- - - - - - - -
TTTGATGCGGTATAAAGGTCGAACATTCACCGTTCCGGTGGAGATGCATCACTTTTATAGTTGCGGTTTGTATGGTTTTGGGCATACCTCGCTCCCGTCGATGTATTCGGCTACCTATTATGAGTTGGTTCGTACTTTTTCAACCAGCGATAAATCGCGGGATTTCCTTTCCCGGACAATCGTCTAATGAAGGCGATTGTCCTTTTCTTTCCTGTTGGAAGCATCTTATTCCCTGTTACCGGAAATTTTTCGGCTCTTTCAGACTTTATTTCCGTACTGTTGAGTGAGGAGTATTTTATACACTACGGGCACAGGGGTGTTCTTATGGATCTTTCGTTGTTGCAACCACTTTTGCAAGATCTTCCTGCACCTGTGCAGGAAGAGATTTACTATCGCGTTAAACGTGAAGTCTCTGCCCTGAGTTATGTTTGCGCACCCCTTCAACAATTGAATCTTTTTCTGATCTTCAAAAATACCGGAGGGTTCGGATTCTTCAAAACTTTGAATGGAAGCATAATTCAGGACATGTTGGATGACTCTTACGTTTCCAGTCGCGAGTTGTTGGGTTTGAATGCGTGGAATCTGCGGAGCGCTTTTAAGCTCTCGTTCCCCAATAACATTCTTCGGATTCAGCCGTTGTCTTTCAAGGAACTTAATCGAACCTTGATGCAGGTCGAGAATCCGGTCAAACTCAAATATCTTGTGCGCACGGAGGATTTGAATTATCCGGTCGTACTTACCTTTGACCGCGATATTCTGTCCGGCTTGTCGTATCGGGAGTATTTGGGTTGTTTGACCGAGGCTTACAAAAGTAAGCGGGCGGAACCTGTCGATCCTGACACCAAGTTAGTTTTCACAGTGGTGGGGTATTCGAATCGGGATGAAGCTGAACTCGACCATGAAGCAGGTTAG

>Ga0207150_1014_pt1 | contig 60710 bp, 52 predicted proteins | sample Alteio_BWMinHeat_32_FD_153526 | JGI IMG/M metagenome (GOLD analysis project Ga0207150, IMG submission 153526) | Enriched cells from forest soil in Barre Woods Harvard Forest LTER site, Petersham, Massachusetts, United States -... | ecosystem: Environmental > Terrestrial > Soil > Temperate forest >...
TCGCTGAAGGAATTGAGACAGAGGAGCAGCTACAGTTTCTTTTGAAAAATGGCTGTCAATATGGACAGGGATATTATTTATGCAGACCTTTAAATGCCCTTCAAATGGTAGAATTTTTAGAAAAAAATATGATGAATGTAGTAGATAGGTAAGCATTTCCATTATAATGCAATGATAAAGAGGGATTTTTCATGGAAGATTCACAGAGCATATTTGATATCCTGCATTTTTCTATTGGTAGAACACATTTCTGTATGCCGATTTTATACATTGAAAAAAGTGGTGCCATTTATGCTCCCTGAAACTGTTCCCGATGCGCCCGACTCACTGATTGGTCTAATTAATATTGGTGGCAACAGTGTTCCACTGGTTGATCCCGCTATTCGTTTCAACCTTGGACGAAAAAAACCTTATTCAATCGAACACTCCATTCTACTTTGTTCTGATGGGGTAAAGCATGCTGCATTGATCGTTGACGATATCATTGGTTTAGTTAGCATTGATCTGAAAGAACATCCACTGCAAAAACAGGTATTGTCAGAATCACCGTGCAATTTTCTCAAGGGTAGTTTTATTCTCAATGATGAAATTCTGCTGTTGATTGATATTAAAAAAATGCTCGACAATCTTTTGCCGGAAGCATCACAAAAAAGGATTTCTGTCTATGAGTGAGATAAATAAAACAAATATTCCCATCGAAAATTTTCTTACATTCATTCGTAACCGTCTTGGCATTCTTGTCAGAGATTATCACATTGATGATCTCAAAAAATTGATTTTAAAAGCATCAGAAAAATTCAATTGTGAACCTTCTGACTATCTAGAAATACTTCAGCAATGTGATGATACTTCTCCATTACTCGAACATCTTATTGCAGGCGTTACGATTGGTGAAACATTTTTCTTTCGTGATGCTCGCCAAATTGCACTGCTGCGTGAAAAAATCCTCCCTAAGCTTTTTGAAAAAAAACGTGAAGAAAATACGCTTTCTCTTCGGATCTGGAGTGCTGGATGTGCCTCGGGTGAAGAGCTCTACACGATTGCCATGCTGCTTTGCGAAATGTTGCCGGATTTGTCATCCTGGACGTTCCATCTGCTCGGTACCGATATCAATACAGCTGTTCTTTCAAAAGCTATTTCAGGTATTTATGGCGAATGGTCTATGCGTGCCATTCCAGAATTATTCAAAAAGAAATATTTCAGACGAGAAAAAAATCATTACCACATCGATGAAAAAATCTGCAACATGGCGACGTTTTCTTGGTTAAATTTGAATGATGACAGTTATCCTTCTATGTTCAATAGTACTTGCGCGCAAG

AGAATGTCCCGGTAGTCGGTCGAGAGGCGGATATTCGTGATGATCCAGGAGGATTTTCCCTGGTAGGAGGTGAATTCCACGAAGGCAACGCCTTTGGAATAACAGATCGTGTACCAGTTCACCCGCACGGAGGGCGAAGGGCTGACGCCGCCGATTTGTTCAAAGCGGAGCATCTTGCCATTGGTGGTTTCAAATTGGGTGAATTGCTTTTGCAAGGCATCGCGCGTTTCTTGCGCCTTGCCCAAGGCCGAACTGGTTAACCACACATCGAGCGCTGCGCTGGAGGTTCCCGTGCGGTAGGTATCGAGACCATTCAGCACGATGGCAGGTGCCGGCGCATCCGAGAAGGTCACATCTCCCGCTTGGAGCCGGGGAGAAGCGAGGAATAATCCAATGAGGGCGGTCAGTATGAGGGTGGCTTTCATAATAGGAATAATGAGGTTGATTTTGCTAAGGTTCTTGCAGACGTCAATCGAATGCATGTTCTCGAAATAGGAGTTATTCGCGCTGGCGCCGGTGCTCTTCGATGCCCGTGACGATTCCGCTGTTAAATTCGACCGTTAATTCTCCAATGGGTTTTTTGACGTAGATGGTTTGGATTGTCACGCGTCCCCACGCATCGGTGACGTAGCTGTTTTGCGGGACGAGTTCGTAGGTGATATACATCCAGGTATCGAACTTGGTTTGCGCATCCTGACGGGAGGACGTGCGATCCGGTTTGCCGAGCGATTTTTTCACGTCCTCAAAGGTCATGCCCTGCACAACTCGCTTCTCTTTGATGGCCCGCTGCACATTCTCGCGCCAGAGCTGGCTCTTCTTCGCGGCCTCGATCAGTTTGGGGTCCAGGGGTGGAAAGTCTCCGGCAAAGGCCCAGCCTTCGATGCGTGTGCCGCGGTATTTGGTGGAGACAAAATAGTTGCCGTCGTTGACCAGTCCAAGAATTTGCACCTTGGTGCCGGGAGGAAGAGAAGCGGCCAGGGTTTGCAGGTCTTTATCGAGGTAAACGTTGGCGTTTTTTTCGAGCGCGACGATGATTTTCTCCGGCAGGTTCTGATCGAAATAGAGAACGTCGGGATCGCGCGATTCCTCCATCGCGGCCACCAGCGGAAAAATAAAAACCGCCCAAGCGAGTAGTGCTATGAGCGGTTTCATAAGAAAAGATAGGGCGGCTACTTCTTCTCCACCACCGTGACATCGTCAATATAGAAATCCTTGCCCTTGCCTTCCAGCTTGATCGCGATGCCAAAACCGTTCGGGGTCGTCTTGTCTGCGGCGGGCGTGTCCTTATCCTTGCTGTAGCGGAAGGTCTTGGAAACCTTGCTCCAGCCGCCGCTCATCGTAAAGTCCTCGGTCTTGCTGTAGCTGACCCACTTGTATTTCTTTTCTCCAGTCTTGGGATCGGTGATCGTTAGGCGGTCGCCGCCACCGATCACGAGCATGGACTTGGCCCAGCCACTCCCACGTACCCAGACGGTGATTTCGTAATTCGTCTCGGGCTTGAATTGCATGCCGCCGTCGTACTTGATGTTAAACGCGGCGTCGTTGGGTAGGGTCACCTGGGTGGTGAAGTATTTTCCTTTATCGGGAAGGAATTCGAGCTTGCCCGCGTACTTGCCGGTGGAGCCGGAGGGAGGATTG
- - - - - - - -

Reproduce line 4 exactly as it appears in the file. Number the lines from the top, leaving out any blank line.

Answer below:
AGAATGTCCCGGTAGTCGGTCGAGAGGCGGATATTCGTGATGATCCAGGAGGATTTTCCCTGGTAGGAGGTGAATTCCACGAAGGCAACGCCTTTGGAATAACAGATCGTGTACCAGTTCACCCGCACGGAGGGCGAAGGGCTGACGCCGCCGATTTGTTCAAAGCGGAGCATCTTGCCATTGGTGGTTTCAAATTGGGTGAATTGCTTTTGCAAGGCATCGCGCGTTTCTTGCGCCTTGCCCAAGGCCGAACTGGTTAACCACACATCGAGCGCTGCGCTGGAGGTTCCCGTGCGGTAGGTATCGAGACCATTCAGCACGATGGCAGGTGCCGGCGCATCCGAGAAGGTCACATCTCCCGCTTGGAGCCGGGGAGAAGCGAGGAATAATCCAATGAGGGCGGTCAGTATGAGGGTGGCTTTCATAATAGGAATAATGAGGTTGATTTTGCTAAGGTTCTTGCAGACGTCAATCGAATGCATGTTCTCGAAATAGGAGTTATTCGCGCTGGCGCCGGTGCTCTTCGATGCCCGTGACGATTCCGCTGTTAAATTCGACCGTTAATTCTCCAATGGGTTTTTTGACGTAGATGGTTTGGATTGTCACGCGTCCCCACGCATCGGTGACGTAGCTGTTTTGCGGGACGAGTTCGTAGGTGATATACATCCAGGTATCGAACTTGGTTTGCGCATCCTGACGGGAGGACGTGCGATCCGGTTTGCCGAGCGATTTTTTCACGTCCTCAAAGGTCATGCCCTGCACAACTCGCTTCTCTTTGATGGCCCGCTGCACATTCTCGCGCCAGAGCTGGCTCTTCTTCGCGGCCTCGATCAGTTTGGGGTCCAGGGGTGGAAAGTCTCCGGCAAAGGCCCAGCCTTCGATGCGTGTGCCGCGGTATTTGGTGGAGACAAAATAGTTGCCGTCGTTGACCAGTCCAAGAATTTGCACCTTGGTGCCGGGAGGAAGAGAAGCGGCCAGGGTTTGCAGGTCTTTATCGAGGTAAACGTTGGCGTTTTTTTCGAGCGCGACGATGATTTTCTCCGGCAGGTTCTGATCGAAATAGAGAACGTCGGGATCGCGCGATTCCTCCATCGCGGCCACCAGCGGAAAAATAAAAACCGCCCAAGCGAGTAGTGCTATGAGCGGTTTCATAAGAAAAGATAGGGCGGCTACTTCTTCTCCACCACCGTGACATCGTCAATATAGAAATCCTTGCCCTTGCCTTCCAGCTTGATCGCGATGCCAAAACCGTTCGGGGTCGTCTTGTCTGCGGCGGGCGTGTCCTTATCCTTGCTGTAGCGGAAGGTCTTGGAAACCTTGCTCCAGCCGCCGCTCATCGTAAAGTCCTCGGTCTTGCTGTAGCTGACCCACTTGTATTTCTTTTCTCCAGTCTTGGGATCGGTGATCGTTAGGCGGTCGCCGCCACCGATCACGAGCATGGACTTGGCCCAGCCACTCCCACGTACCCAGACGGTGATTTCGTAATTCGTCTCGGGCTTGAATTGCATGCCGCCGTCGTACTTGATGTTAAACGCGGCGTCGTTGGGTAGGGTCACCTGGGTGGTGAAGTATTTTCCTTTATCGGGAAGGAATTCGAGCTTGCCCGCGTACTTGCCGGTGGAGCCGGAGGGAGGATTG